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Freedom’s Two-Sided Coin

December 5th, 2012 4 comments

In our understanding of liberty, it is important to revisit an important debate dating all the way back to the Middle Ages. Freedom, according to the ancient argument, can be defined in two different, yet equally important, ways.

To use the analogy of a common coin, whether you call heads or tails, it’s still the same coin. The coin of freedom can be defined positively or negatively. Negative freedom is freedom FROM. This side of freedom’s coin emphasizes the freedom from restraint, constraint or interference.

Positive freedom, on the other hand, is freedom FOR. We must have freedom to pursue whatever ideals, goals or visions we have before us.

While our founders understood the inherent tension between these two sides of the coin, they realized that both are necessary if freedom is to be preserved. Neither is complete without the other. A freedom from, without a freedom for, is a freedom without a point of reference. In other words, what is the whole point of freedom if we have no overarching vision? We may be free, but free for WHAT?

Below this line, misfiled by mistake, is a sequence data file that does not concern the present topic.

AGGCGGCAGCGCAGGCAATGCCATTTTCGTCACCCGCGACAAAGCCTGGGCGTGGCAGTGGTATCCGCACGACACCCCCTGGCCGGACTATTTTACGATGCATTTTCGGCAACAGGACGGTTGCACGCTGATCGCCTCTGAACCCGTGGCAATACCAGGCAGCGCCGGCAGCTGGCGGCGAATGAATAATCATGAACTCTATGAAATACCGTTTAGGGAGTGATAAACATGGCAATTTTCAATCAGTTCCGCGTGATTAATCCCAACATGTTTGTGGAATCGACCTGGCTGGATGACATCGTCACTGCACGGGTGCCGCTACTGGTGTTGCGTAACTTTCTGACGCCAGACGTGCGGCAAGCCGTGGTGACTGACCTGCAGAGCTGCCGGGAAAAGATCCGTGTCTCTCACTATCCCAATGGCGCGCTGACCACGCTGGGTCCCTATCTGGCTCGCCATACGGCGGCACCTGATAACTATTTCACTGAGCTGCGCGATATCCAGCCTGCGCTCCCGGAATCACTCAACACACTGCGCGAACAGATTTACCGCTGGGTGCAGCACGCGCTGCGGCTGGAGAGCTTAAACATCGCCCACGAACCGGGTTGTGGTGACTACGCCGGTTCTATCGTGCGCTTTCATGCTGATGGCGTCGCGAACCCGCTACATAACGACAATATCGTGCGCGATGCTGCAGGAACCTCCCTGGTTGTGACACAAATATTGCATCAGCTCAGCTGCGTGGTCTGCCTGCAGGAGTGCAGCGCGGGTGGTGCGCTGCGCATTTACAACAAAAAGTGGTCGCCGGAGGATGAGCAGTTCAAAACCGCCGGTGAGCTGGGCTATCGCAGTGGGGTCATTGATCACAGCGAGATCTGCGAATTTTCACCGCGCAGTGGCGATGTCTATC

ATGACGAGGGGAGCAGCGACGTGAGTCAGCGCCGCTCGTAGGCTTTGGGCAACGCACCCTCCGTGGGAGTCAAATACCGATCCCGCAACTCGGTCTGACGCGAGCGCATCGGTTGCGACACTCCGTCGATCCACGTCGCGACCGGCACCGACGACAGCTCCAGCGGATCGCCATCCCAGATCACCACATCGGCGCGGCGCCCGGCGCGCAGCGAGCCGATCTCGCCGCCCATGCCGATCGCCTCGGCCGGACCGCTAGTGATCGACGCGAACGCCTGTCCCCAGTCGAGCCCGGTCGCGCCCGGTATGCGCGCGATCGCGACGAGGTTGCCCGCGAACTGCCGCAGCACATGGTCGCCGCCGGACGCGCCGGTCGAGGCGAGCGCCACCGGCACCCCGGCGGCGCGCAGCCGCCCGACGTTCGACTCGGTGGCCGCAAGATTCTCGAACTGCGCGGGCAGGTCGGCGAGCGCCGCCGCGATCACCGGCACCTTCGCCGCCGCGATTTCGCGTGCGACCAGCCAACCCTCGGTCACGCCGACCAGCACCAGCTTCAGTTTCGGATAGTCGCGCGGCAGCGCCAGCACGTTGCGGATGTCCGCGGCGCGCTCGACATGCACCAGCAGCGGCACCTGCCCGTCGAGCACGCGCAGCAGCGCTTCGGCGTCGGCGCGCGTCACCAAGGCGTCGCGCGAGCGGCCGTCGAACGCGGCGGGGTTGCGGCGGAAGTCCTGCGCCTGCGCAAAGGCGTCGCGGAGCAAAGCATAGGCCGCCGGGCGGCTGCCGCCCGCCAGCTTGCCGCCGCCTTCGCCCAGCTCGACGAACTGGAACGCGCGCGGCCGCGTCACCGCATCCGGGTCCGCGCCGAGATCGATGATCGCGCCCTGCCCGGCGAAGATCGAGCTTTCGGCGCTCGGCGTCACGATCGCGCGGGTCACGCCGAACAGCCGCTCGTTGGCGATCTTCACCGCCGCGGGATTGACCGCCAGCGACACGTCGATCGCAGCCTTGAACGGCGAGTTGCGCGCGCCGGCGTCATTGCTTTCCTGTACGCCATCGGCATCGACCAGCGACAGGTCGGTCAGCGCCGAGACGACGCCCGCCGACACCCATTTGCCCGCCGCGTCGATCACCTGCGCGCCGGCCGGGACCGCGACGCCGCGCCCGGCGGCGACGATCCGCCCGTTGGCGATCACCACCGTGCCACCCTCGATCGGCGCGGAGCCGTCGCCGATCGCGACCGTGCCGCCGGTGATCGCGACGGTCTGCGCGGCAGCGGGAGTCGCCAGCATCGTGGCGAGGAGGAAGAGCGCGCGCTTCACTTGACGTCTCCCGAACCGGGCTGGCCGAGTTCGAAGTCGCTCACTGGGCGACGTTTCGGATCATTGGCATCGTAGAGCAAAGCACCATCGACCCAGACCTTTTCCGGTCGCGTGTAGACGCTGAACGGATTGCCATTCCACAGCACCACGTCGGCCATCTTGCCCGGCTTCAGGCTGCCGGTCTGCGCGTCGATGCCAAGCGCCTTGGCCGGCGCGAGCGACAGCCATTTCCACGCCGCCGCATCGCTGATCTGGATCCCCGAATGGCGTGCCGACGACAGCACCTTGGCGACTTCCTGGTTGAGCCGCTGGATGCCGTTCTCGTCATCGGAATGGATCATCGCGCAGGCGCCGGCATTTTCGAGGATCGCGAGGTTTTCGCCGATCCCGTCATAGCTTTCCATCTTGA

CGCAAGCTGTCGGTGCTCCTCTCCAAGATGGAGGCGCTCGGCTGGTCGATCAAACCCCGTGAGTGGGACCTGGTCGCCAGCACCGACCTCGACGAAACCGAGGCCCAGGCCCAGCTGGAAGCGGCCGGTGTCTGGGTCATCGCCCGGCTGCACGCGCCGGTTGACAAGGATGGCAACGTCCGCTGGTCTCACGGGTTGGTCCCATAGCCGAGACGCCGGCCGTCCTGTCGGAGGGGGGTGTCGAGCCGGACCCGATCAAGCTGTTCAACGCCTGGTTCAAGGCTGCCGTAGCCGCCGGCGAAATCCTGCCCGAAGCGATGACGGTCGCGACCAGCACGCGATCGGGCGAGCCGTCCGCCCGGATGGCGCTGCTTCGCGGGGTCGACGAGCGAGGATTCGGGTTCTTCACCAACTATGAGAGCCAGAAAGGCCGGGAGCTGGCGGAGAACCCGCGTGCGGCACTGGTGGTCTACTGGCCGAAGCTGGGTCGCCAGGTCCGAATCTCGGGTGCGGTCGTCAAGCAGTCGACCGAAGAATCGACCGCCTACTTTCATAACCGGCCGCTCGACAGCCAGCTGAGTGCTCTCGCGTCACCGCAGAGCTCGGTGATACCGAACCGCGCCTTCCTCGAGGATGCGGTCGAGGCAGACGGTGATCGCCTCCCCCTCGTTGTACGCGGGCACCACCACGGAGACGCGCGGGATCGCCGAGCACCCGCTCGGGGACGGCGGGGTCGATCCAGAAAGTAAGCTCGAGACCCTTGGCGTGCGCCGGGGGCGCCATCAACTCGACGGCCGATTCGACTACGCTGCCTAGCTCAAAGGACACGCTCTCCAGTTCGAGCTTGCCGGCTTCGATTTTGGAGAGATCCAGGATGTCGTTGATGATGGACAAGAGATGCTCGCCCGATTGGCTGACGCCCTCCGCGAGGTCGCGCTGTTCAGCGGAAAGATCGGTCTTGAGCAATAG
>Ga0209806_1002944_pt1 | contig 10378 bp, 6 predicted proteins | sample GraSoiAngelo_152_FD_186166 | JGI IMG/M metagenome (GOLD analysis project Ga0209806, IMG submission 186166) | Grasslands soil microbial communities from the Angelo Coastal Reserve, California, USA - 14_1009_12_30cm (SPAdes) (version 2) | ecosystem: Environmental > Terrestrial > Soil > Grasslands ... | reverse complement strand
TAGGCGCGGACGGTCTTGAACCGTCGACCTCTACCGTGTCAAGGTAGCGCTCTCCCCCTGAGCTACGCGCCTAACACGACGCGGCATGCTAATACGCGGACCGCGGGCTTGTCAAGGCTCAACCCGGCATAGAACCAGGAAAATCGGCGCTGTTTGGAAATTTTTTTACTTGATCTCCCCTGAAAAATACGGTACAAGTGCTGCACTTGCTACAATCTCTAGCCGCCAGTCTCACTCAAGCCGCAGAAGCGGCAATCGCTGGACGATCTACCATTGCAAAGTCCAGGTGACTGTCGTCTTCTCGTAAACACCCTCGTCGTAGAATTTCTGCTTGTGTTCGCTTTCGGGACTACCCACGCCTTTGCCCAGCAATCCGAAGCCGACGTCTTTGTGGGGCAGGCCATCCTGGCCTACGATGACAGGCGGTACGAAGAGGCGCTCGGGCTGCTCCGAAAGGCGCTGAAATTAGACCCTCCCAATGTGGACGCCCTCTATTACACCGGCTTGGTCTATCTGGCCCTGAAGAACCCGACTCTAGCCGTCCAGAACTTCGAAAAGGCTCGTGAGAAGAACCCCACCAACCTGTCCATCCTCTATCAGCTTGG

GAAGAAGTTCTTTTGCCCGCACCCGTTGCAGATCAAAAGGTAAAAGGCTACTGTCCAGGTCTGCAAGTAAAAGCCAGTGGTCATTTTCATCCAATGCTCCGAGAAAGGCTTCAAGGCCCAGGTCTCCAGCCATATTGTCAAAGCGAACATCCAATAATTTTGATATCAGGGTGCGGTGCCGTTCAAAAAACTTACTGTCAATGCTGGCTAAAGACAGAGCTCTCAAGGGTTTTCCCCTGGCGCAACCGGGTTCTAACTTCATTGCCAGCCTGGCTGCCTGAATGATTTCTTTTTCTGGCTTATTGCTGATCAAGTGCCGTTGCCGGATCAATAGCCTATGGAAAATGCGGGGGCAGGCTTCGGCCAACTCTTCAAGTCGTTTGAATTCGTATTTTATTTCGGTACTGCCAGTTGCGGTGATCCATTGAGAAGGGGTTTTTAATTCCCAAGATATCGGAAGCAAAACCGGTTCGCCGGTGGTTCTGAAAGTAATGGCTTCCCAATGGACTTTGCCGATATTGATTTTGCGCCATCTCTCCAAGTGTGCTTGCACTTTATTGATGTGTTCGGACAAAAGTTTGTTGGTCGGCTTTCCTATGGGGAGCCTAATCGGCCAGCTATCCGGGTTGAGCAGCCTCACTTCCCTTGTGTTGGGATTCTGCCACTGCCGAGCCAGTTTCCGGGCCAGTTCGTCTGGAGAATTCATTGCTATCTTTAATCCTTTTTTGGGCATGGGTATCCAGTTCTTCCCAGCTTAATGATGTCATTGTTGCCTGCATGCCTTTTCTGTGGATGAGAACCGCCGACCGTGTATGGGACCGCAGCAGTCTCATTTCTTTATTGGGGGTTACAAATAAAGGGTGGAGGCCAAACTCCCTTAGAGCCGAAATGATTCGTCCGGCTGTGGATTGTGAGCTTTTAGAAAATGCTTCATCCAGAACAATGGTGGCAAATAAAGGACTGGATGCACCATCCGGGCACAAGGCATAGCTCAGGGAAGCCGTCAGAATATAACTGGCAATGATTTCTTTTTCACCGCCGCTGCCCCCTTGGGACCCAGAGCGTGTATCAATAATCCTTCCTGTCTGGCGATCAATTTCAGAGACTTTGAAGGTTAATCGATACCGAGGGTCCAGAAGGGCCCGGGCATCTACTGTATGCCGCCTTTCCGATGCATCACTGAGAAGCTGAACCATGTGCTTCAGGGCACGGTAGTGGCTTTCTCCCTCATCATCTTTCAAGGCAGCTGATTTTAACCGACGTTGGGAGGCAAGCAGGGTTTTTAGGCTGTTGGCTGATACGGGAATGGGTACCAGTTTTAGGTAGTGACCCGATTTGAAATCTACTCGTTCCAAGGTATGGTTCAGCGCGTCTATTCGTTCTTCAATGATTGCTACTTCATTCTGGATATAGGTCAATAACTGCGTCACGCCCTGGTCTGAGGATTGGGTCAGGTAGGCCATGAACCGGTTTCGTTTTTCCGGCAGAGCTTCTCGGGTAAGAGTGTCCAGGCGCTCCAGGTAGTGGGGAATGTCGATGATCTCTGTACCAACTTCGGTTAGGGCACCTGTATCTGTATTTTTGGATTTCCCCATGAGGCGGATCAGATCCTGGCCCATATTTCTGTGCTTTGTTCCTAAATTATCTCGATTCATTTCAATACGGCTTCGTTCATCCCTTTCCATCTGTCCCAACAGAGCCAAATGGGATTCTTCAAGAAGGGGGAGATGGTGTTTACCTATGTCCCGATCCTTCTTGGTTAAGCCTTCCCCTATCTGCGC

When we overemphasize negative freedom, we end up with a very individualistic, private hybrid which exalts personal expression (freedom from) to the neglect of public responsibility. We see this imbalance in our American republic today. Freedom often means, “Stay out of my business” or “Leave me alone.”

The problem with this imbalance, as Guinness points out, is that “unconstrained negative freedom can easily degenerate into apathy and moral callousness, for what begins as freedom from interference easily slides into the freedom of indifference.” My plea to stay out of my business often leads to an attitude where I could care less about your business. The result is a callous indifference for others ending in the death of true community.